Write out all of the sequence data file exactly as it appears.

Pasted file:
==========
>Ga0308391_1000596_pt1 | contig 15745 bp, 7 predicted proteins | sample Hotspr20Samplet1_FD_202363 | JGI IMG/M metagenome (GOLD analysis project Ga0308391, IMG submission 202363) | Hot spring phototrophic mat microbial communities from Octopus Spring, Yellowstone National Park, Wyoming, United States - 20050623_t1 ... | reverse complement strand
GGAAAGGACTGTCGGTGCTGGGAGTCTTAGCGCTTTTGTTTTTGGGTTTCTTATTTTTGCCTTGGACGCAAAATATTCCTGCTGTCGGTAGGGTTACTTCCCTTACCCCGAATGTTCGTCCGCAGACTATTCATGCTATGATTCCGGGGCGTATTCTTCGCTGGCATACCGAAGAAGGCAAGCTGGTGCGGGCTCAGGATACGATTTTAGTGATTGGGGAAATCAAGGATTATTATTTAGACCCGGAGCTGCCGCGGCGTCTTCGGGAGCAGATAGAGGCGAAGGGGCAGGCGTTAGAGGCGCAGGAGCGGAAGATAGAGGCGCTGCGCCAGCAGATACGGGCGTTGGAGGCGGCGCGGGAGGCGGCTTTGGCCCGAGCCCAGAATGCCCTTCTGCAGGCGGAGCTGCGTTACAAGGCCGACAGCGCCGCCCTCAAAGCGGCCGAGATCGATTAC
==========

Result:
>Ga0308391_1000596_pt1 | contig 15745 bp, 7 predicted proteins | sample Hotspr20Samplet1_FD_202363 | JGI IMG/M metagenome (GOLD analysis project Ga0308391, IMG submission 202363) | Hot spring phototrophic mat microbial communities from Octopus Spring, Yellowstone National Park, Wyoming, United States - 20050623_t1 ... | reverse complement strand
GGAAAGGACTGTCGGTGCTGGGAGTCTTAGCGCTTTTGTTTTTGGGTTTCTTATTTTTGCCTTGGACGCAAAATATTCCTGCTGTCGGTAGGGTTACTTCCCTTACCCCGAATGTTCGTCCGCAGACTATTCATGCTATGATTCCGGGGCGTATTCTTCGCTGGCATACCGAAGAAGGCAAGCTGGTGCGGGCTCAGGATACGATTTTAGTGATTGGGGAAATCAAGGATTATTATTTAGACCCGGAGCTGCCGCGGCGTCTTCGGGAGCAGATAGAGGCGAAGGGGCAGGCGTTAGAGGCGCAGGAGCGGAAGATAGAGGCGCTGCGCCAGCAGATACGGGCGTTGGAGGCGGCGCGGGAGGCGGCTTTGGCCCGAGCCCAGAATGCCCTTCTGCAGGCGGAGCTGCGTTACAAGGCCGACAGCGCCGCCCTCAAAGCGGCCGAGATCGATTAC